Farewell to Our Majestic Copper Beech
Our majestic copper beech tree has been a symbol of the library for decades. Since the Oliver Wolcott Library moved to its current location in July of 1967, the beautiful Copper Beech Tree by the main entrance has welcomed visitors. With its wide branches, stunning copper leaves, and enormous trunk, it has delighted and enchanted library patrons for decades.
Unfortunately the tree has been declining for more than ten years, and by last summer, was declared completely dead when not one new leaf emerged. It is slated to come down in late May or early June.
Dead trees have many uses and can be stunning in their own right. However, being a public building with about 250 visitors a day, we cannot accept the threat that a dead tree could pose to our patrons. As a result, after much careful deliberation and thought, the library’s Beech Tree Committee concluded that the tree should be removed.
The library did everything it could to keep it strong including using a skilled arborist to assist with the best practice for the care and nurturing of big trees. But, ultimately, like all things in life, the tree finally reached the end of its life.
The library formed a Beech Tree Committee appointed by the Board President to decide what should be done. The Committee includes local artisan and owner of Northwest Corner Woodworks John LaGattuta; Litchfield Garden Club past President and Litchfield Land Trust board member Drew Harlow; Litchfield Garden Club member Jane Hinkel; Litchfield Garden Club member Marla Patterson; Vice President of Chapman Lumber and library trustee Stuart Chapman; Founder of Zero Odor and library trustee Jim Huffstetler; White Memorial trustee and library trustee Susan Spencer; and Library Director Ann Marie White.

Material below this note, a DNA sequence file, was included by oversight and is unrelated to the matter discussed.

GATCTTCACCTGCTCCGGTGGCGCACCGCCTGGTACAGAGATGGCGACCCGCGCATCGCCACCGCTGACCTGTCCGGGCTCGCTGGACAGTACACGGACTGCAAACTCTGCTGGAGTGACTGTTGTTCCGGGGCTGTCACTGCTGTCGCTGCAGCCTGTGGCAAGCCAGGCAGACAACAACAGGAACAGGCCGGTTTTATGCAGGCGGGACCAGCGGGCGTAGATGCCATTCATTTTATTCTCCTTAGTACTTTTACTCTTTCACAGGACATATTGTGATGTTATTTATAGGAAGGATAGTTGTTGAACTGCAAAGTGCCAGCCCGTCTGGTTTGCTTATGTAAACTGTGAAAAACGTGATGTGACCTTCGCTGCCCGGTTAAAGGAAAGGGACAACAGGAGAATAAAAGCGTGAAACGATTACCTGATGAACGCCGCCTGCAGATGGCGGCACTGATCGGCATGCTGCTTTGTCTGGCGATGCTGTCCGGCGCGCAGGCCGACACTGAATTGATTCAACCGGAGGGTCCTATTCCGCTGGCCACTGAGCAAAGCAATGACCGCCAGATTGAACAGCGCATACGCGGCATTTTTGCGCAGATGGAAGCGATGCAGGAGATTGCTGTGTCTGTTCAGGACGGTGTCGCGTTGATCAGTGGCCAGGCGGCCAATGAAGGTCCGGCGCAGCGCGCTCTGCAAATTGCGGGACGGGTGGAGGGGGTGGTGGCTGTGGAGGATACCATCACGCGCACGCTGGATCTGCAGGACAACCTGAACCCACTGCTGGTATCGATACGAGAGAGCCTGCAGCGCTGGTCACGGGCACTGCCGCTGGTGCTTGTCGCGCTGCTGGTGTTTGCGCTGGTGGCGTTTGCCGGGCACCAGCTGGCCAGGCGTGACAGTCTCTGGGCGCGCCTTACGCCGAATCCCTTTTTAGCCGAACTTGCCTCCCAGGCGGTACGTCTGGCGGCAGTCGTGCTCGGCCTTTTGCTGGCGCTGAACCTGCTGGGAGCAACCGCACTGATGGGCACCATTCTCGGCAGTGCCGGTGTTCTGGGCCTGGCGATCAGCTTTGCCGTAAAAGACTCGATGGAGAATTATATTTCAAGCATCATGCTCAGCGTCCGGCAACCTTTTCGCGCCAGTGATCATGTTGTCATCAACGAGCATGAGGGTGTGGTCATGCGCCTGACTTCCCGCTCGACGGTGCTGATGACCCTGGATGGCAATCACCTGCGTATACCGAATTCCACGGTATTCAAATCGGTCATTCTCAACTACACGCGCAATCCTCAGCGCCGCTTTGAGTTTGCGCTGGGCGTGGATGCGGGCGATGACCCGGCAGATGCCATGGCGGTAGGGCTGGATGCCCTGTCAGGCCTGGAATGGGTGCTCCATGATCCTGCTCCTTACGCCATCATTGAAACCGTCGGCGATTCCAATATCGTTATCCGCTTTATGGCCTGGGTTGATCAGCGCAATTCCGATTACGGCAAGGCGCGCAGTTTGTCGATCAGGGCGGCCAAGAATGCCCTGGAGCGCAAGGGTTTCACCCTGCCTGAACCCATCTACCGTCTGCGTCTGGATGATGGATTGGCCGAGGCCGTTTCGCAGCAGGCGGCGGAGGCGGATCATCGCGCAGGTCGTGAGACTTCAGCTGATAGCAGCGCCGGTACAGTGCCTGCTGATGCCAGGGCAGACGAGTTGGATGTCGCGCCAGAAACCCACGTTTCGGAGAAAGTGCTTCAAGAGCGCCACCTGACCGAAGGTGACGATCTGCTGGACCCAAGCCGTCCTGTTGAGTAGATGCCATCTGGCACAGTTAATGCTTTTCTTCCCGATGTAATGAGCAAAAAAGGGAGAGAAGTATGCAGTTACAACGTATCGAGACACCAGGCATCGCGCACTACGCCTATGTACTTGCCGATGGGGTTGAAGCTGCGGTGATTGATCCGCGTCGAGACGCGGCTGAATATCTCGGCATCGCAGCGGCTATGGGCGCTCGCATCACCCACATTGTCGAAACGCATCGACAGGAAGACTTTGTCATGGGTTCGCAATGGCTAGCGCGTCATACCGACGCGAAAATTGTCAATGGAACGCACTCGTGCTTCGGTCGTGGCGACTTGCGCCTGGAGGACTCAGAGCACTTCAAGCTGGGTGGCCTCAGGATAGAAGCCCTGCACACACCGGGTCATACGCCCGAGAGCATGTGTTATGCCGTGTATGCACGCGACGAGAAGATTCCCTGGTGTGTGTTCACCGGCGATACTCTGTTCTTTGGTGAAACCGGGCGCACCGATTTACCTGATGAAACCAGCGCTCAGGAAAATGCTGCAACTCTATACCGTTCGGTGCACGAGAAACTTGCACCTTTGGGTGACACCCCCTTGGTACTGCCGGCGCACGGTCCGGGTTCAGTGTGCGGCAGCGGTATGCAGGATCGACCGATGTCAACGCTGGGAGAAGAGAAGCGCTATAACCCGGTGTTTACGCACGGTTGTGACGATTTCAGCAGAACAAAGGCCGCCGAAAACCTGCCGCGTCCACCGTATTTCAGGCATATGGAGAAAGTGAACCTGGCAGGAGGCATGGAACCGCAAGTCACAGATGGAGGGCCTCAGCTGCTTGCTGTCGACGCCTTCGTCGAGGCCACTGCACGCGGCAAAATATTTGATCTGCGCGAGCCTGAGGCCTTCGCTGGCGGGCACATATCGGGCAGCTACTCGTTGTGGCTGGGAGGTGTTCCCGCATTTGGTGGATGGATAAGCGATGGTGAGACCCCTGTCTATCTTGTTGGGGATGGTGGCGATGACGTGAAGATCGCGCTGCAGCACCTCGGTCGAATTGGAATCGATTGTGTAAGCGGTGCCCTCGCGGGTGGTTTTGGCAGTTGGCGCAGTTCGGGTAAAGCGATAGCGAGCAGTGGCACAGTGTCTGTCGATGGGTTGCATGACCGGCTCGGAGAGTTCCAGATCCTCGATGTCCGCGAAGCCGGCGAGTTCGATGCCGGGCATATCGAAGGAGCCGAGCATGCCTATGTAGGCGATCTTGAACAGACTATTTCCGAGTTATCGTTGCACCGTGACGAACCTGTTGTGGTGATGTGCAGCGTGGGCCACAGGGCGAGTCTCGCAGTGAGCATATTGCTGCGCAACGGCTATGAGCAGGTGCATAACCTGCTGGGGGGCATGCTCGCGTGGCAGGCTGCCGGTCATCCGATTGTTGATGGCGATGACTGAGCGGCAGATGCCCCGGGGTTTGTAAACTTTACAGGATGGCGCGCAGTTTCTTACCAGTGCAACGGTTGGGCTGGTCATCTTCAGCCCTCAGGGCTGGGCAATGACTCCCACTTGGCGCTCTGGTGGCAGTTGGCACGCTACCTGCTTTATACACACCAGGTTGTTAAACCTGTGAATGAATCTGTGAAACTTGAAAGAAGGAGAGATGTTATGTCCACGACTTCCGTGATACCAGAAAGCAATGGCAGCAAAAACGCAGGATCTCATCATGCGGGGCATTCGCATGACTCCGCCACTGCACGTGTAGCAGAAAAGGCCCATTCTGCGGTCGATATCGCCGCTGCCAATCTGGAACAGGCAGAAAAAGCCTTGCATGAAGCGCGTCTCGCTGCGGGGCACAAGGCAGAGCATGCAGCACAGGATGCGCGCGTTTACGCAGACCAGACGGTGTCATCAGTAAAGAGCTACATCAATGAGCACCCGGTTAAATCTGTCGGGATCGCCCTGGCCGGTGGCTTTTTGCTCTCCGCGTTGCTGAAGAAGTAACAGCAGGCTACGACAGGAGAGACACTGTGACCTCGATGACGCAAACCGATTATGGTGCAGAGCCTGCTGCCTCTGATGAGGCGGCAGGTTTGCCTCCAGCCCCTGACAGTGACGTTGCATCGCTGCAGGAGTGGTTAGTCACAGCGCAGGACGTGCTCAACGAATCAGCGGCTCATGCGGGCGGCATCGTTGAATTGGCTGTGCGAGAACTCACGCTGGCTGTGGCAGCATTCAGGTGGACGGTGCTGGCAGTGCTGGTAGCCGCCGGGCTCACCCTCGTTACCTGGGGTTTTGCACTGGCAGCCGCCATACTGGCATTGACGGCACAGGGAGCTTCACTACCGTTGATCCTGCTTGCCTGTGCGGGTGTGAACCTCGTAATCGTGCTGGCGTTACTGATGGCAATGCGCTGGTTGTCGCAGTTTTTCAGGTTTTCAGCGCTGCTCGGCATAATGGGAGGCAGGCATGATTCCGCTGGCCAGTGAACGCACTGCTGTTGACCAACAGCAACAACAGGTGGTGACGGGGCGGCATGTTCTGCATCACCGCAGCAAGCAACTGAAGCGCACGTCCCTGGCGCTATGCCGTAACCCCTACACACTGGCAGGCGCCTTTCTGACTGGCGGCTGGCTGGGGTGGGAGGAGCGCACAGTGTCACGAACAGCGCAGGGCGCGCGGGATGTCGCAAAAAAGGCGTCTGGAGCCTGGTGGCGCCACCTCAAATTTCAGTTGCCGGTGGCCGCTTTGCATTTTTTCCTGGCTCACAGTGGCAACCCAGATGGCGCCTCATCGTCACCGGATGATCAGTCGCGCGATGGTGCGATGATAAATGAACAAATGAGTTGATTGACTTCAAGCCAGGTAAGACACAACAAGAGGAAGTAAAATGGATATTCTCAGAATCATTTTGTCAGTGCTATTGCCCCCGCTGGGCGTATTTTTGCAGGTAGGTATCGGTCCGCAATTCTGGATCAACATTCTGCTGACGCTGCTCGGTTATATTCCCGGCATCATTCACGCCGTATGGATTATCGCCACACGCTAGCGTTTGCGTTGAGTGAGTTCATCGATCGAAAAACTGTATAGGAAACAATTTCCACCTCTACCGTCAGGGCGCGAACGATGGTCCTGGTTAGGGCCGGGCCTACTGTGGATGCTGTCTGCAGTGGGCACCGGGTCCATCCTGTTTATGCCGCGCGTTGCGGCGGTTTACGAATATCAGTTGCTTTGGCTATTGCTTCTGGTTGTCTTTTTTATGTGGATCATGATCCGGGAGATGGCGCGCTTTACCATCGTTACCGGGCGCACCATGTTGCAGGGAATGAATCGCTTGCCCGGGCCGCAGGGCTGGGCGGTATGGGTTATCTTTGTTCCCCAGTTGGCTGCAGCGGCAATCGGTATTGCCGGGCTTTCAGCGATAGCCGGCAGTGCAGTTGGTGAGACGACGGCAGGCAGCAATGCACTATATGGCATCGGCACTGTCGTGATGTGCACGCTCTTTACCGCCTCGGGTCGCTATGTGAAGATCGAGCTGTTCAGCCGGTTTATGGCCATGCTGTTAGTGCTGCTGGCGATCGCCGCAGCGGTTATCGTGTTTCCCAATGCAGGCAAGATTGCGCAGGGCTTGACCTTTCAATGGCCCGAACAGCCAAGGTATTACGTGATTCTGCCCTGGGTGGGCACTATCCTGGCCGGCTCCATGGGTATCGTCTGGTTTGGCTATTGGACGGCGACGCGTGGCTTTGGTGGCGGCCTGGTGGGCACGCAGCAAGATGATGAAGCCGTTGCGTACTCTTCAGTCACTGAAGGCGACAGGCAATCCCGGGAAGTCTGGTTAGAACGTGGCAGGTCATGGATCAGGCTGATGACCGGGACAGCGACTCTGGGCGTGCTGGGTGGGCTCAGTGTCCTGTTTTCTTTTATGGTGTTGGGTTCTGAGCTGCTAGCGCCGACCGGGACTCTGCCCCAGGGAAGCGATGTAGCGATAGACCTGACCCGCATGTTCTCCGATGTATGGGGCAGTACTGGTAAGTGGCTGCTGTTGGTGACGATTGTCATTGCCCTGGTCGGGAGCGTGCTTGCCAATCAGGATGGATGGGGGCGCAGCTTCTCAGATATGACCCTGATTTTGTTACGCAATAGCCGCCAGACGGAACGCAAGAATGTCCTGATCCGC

After careful review and deliberation, the Committee decided that if the tree was sound upon removal, they would work with three local artisans, Richard Heys, John LaGattuta and Jim Nash of Nash-Winn Milling, who will craft specially-made items from the beech tree that the library can own and proudly display as a way to honor and memorialize the tree.
Additional plans include saving a couple of slabs of the tree, if sound, to use as an educational tool that will highlight significant historical events matched to the tree rings of that same year.
The Committee also plans to replant either in the fall of 2014 or spring of 2015, depending on the tree selected and availability.
While the Oliver Wolcott Library is saddened to see its friend, the magnificent Copper Beech go, we look forward to memorializing it with local artisans, using the opportunity to educate young patrons on how to identify and appreciate trees, and planting a new tree.